The more they do this, the stronger it takes root in their heart. Out of the overflow of hurt and bitterness in their heart, they turn around and pour it out on people around them. This continues the cycle of hurt, it sows hurt and bitterness in others around you.

Instead of letting it get so far, nip it immediately. Choose not to be offended.

If you choose not to be offended, if you choose not to be hurt, then this is effectively saying: “God, I trust you to take care of me. I see your love as being bigger, more influential, and more powerful than anything anyone else can do to me.”

Romans 12:17-21
Repay no one evil for evil. Provide things honest in the sight of all men. If it is possible, as far as is in you, being in peace with all men. Not avenging yourselves, beloved, but giving place to wrath; for it is written, “Vengeance is Mine, I will repay, says the Lord.” Therefore if your enemy hungers, feed him. If he thirsts, give him drink. For in so doing you shall heap coals of fire on his head. Do not be overcome by evil, but overcome evil with good.

The Message Bible puts it this way:
Rom 12:19 Don’t insist on getting even; that’s not for you to do. “I’ll do the judging,” says God. “I’ll take care of it.”

Would God tell you how to react without giving you the ability to choose to do it that way?

What does it mean to do something in faith?

Particularly in this case, reacting in faith is to choose to put more trust in God’s Word than in feelings. Acting in faith is to obey God’s Word rather than what your flesh is crying out for.

We can do everything God says we can do because of the strength that Jesus has given us. the Holy Spirit (the Comforter; the Spirit of power, love, and a sound mind) gives us the strength to manage our thoughts and reactions. change the way you think, your feelings will eventually catch up.

Pro 23:7 for as he thinks in his heart, so is he

When you put your trust in God, then that is saying to God: “I trust you to hold this person accountable for their actions. I know you can have a greater impact on them than I ever could myself.”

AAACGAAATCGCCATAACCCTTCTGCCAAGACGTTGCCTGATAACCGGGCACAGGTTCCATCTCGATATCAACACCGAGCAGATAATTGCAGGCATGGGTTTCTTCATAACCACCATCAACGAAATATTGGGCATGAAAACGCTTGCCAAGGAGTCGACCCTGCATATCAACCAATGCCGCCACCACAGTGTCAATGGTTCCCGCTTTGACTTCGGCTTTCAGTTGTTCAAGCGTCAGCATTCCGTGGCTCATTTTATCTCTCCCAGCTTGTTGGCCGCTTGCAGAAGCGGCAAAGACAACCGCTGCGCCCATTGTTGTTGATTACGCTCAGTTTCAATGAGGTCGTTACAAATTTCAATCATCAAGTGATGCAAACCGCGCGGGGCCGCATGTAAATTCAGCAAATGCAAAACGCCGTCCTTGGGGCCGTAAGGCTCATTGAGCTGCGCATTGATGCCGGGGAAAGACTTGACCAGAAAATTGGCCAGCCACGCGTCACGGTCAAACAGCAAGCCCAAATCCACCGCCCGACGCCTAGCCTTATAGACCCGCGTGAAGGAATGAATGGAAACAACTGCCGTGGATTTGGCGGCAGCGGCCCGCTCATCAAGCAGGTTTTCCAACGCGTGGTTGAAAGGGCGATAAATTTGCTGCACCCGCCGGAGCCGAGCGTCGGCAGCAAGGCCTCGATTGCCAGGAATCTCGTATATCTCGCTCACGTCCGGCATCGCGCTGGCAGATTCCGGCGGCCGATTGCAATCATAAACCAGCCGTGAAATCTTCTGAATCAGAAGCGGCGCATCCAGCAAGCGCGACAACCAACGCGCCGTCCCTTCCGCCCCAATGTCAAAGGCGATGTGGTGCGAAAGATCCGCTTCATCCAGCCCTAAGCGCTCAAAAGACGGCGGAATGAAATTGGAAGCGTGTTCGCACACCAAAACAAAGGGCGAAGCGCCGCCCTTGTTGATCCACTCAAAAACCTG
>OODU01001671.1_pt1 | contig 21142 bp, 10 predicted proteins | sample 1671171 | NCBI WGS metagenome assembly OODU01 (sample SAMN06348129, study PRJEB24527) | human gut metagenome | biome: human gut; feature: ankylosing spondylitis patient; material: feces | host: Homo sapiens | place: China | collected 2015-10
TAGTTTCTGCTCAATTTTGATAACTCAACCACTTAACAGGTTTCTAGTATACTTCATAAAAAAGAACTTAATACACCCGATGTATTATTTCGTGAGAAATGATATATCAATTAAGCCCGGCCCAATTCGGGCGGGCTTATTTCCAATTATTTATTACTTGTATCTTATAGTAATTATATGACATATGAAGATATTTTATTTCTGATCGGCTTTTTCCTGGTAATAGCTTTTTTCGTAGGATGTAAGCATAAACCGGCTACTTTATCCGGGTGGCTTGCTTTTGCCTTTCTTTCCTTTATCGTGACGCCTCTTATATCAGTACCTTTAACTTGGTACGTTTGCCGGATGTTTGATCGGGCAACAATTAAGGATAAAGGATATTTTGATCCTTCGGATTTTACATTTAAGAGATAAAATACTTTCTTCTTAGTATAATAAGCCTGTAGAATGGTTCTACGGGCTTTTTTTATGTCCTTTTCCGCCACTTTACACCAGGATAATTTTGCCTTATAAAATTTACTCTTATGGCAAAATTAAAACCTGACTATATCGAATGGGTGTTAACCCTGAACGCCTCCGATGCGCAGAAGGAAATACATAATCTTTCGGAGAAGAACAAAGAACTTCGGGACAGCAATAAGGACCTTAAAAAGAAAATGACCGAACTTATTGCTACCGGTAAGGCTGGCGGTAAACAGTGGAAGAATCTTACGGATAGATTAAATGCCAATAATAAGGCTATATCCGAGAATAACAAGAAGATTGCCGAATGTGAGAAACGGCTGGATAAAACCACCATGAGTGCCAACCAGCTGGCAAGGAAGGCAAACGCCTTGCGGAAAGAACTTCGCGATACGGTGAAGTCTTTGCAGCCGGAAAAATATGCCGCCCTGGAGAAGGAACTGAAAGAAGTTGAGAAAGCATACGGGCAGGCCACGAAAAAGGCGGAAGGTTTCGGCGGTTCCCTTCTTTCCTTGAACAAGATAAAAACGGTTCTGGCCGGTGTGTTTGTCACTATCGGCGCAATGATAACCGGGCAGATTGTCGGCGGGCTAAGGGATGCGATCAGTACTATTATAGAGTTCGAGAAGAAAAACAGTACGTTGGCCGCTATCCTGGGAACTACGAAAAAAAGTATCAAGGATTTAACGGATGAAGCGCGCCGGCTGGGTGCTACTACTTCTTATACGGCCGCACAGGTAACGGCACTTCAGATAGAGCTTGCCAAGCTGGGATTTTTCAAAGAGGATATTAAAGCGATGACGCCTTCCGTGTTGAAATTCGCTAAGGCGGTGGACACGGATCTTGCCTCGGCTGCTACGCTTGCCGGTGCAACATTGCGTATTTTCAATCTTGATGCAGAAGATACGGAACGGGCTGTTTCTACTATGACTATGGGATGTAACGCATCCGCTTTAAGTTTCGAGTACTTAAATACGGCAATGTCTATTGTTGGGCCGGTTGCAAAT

When you react spitefully, all you will accomplish is returning bitterness back to the person who hurt you. You react this way because you doubt that God will do anything about the situation, even though scripture clearly says that He will.

Reacting out of bitterness will only serve to harden their hearts. Within their own minds they will reason that now they are a victim and are justified in reacting… and so on the cycle goes.

By your choice you can break this cycle.

By choosing to react with love and grace this leaves the other person’s heart open to the ministering of the Spirit and the person will be more likely to realize the hurt they have done.

“For in so doing you shall heap coals of fire on his head”

Ok, so how do we prepare ourselves to react this way? Here are two areas to work on for starters.

The first area deals with what you are full of.

When offenses come, just like any other form of stress, it is a kind of pressure or press. Just like a grape (or a bug) when the pressure is on (when it is squished), whatever is inside will come out.

Luk 6:45 A good man out of the good treasure of his heart bringeth forth that which is good; and an evil man out of the evil treasure of his heart bringeth forth that which is evil: for of the abundance of the heart his mouth speaketh.

What is inside of you? What have you been spending your time on? What have you been “consuming”? What have you been meditating on?

The second area involves the importance you place on yourself — a topic being treated in a future article.